Sustainable, affordable housing for everyone


As a result of rapid urbanisation, natural disasters and man-made conflict, over a billion people worldwide live in substandard housing. The demand for affordable housing has outweighed its supply for quite some time, but it was during the refugee crisis in 2015 that a group of architects, engineers, international development professionals and urban planners decided that something needed to change, and that is when habi-nex was born.

Ever since, the social enterprise has been working on sustainable, affordable housing solutions in different parts of the world. While their core mission is to use their architectural and design skills to improve housing in disadvantaged communities through innovation, they also strive to design sustainable, compact housing for those who are keen to live on their own terms. Thus, they work across a wide range of market sectors.

“I developed an affinity for art and architecture at a very young age,” co-founder David Dwars tells us. “I have worked globally as a registered architect for 17 years, and sustainability has always been an integral part of my design process.”
Co-founder Klaas Elsinga has had an equally international and fast-paced career: “I spent 14 years at Permasteelisa Group, which included moves to New York and London to work on big-name projects. When I felt that I had achieved my goals, a desire for a new direction led me to habi-nex.”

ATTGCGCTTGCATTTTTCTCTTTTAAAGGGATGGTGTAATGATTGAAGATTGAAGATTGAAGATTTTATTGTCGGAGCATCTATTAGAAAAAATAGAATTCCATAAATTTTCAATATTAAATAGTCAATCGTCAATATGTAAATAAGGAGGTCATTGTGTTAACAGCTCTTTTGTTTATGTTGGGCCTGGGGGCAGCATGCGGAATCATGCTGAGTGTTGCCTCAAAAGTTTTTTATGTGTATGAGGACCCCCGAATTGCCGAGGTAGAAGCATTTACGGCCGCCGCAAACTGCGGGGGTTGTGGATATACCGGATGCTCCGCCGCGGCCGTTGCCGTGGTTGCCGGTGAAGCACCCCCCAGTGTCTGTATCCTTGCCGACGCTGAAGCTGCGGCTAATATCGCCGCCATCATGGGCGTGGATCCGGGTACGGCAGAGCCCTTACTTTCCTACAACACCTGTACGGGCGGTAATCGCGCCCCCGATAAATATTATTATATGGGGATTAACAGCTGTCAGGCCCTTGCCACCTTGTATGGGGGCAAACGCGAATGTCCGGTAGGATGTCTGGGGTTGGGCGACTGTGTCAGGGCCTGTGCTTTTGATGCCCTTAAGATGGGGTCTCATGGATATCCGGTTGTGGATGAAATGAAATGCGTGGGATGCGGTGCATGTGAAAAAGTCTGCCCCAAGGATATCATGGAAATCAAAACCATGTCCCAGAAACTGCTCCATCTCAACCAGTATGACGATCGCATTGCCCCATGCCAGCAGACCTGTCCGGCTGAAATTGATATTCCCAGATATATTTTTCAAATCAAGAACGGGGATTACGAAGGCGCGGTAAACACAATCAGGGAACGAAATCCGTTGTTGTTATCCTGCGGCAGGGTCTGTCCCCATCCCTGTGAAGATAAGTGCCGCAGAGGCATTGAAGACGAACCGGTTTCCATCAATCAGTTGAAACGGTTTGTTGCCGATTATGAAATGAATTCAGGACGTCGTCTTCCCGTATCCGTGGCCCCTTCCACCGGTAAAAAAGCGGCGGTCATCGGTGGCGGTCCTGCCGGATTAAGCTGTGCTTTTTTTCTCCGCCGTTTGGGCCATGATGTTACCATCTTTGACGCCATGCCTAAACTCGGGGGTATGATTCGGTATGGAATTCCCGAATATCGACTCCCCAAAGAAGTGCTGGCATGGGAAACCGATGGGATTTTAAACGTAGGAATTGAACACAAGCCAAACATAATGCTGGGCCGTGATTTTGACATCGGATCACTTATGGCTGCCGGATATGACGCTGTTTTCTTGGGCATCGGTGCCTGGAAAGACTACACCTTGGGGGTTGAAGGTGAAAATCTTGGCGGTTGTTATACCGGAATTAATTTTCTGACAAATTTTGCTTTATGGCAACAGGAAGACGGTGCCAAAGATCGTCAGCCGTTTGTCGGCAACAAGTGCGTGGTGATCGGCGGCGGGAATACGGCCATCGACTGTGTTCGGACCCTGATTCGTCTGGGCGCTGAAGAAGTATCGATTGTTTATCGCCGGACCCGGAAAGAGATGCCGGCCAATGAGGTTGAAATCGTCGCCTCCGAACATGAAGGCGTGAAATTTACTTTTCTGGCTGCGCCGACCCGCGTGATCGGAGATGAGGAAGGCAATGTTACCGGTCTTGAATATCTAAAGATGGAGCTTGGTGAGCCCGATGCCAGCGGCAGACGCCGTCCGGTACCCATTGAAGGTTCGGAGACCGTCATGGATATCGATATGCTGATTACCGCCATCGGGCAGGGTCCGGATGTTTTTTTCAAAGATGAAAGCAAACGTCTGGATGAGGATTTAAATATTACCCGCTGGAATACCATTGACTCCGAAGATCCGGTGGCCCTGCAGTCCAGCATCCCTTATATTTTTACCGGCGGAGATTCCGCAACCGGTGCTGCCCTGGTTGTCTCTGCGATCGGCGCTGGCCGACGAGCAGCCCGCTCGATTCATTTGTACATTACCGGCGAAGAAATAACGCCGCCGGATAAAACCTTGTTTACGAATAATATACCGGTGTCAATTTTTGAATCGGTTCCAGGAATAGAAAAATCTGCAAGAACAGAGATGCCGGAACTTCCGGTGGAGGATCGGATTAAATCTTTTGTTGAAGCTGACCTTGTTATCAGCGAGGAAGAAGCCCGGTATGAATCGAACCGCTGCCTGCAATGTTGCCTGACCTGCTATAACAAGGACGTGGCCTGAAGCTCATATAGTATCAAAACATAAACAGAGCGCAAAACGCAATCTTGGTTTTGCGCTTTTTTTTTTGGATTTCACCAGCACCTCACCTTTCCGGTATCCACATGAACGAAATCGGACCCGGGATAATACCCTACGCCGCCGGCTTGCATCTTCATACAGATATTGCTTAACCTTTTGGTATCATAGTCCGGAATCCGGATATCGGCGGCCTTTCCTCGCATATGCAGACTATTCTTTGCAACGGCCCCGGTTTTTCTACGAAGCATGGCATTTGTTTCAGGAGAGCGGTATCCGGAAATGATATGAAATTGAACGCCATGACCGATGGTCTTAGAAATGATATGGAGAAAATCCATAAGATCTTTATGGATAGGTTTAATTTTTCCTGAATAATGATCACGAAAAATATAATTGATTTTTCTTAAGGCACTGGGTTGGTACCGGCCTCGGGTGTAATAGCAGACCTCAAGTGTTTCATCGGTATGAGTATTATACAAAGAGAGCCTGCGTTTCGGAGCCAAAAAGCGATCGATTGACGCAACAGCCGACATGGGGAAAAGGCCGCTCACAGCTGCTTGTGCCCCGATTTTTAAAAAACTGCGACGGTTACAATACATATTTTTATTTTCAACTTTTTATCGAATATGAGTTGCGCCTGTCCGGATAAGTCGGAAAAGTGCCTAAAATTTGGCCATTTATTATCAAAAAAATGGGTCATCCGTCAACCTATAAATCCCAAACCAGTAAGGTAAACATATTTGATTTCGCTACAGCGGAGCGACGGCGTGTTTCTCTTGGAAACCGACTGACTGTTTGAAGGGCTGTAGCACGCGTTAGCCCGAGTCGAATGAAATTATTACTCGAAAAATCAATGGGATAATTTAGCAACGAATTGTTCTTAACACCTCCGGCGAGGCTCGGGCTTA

Habi-nex has changed the concept of housing in various ways. “Through our housing, we show a dedication to sustainable, innovative materials,” says Elsinga. “All materials are durable, fire resistant, waterproof and light.” Habi-nex housing systems are also flexible, which means that they can easily be adapted to different shapes, sizes and heights, depending on local or individual needs. “We also highly value human-centred design,” Elsinga continues. “We engage with our target communities to facilitate a participatory, interactive design process to ensure the result meets the needs of the users.”

This winter, for example, they are exploring two pilot projects in South Africa. Elsinga: “With potential support from the Dutch government, we will be building two habi-nex units, one in an informal settlement, and one in a township. Designed to introduce alternative housing solutions, they will both be for communal use.” The ultimate goal? Becoming the ‘Tesla’ of housing: by building a disruptive, data-driven platform where aid agencies, developers and individuals can custom-design their own ideal housing solution online, habi-nex will revolutionise the housing market.

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